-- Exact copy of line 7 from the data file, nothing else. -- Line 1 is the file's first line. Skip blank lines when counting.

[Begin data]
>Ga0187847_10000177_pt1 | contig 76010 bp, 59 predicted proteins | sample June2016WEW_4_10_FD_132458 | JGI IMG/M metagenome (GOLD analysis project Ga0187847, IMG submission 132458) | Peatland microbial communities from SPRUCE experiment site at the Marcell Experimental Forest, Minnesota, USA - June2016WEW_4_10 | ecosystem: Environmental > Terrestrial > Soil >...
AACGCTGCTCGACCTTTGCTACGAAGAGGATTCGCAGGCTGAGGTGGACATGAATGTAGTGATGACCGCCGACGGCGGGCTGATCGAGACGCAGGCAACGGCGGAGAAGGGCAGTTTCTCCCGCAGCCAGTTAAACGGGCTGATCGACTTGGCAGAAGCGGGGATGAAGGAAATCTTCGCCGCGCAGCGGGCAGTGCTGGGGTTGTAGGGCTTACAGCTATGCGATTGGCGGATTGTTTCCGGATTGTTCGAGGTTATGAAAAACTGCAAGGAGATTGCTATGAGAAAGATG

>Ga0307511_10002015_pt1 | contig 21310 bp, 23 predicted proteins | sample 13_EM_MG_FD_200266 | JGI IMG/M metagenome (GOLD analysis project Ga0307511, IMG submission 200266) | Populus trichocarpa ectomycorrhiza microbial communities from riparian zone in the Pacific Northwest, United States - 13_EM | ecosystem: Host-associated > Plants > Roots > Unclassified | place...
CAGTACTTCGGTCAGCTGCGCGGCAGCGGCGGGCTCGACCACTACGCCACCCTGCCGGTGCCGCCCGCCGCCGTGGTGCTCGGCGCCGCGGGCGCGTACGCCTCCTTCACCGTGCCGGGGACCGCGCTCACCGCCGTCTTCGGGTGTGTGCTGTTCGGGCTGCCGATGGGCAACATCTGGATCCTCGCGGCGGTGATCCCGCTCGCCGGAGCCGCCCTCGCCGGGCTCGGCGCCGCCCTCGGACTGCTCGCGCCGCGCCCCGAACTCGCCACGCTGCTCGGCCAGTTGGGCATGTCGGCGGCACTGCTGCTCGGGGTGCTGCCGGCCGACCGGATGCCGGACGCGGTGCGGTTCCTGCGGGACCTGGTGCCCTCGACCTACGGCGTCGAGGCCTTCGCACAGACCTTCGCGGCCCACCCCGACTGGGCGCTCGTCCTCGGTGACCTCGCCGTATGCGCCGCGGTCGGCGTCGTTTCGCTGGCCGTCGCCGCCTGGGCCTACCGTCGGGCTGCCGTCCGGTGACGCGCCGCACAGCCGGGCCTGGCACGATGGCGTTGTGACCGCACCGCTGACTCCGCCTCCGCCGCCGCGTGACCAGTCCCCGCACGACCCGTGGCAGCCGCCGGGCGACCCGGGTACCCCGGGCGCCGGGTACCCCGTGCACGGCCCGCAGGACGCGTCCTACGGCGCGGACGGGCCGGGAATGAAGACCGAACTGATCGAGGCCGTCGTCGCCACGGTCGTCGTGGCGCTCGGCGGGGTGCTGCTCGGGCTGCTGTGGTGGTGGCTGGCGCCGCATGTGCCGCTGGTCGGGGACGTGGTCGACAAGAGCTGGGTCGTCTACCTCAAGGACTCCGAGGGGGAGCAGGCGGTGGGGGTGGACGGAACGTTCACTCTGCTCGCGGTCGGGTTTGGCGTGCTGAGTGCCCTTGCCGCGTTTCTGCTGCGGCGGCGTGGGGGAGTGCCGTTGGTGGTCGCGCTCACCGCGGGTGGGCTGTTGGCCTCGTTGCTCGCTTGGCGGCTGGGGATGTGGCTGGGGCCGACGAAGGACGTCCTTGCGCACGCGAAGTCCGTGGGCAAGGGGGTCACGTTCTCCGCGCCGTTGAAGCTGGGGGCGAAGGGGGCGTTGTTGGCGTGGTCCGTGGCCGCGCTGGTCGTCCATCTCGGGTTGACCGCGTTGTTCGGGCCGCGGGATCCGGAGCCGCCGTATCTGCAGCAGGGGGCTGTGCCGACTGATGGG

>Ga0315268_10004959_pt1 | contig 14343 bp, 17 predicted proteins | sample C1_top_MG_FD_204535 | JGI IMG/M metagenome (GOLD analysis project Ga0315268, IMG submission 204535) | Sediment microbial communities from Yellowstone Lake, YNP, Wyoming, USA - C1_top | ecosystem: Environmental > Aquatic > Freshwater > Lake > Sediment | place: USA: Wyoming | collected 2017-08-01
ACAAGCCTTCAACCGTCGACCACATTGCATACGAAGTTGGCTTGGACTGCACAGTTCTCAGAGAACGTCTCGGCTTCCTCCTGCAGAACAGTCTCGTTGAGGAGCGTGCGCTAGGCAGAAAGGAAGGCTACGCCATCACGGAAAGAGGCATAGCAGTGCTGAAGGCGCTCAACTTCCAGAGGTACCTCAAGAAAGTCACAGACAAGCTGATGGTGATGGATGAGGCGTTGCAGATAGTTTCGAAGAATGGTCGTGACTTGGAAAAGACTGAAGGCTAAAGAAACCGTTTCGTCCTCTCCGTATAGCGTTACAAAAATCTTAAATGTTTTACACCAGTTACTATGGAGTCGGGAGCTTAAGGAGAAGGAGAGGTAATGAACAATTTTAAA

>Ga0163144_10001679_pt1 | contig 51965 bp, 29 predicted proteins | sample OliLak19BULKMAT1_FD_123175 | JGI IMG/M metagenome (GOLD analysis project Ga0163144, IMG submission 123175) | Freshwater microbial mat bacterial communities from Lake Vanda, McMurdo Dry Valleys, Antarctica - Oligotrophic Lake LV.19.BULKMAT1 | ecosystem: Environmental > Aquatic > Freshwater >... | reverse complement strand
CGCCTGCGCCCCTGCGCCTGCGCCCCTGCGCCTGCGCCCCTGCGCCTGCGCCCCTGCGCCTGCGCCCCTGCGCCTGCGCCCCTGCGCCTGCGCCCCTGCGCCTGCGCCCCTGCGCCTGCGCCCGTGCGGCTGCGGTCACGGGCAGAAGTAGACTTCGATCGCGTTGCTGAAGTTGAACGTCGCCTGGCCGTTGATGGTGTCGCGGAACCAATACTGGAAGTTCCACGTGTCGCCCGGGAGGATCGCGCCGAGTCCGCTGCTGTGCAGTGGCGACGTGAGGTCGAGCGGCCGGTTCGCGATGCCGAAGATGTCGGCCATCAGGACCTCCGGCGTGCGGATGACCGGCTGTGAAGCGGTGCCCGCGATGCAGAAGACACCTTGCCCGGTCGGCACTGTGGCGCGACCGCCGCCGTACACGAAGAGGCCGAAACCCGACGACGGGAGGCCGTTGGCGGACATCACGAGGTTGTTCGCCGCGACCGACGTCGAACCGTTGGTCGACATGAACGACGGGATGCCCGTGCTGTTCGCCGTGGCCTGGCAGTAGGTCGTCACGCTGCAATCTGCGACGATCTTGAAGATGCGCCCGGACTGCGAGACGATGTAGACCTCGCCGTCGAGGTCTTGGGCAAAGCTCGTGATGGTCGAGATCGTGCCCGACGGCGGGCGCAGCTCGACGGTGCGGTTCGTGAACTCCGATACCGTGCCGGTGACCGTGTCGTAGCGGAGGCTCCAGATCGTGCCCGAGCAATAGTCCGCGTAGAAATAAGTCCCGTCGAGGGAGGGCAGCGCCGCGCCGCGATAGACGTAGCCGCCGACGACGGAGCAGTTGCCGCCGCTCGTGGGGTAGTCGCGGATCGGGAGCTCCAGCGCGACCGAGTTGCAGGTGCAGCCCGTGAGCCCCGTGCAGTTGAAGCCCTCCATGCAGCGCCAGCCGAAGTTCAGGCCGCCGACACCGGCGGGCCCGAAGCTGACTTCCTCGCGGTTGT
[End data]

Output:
>Ga0163144_10001679_pt1 | contig 51965 bp, 29 predicted proteins | sample OliLak19BULKMAT1_FD_123175 | JGI IMG/M metagenome (GOLD analysis project Ga0163144, IMG submission 123175) | Freshwater microbial mat bacterial communities from Lake Vanda, McMurdo Dry Valleys, Antarctica - Oligotrophic Lake LV.19.BULKMAT1 | ecosystem: Environmental > Aquatic > Freshwater >... | reverse complement strand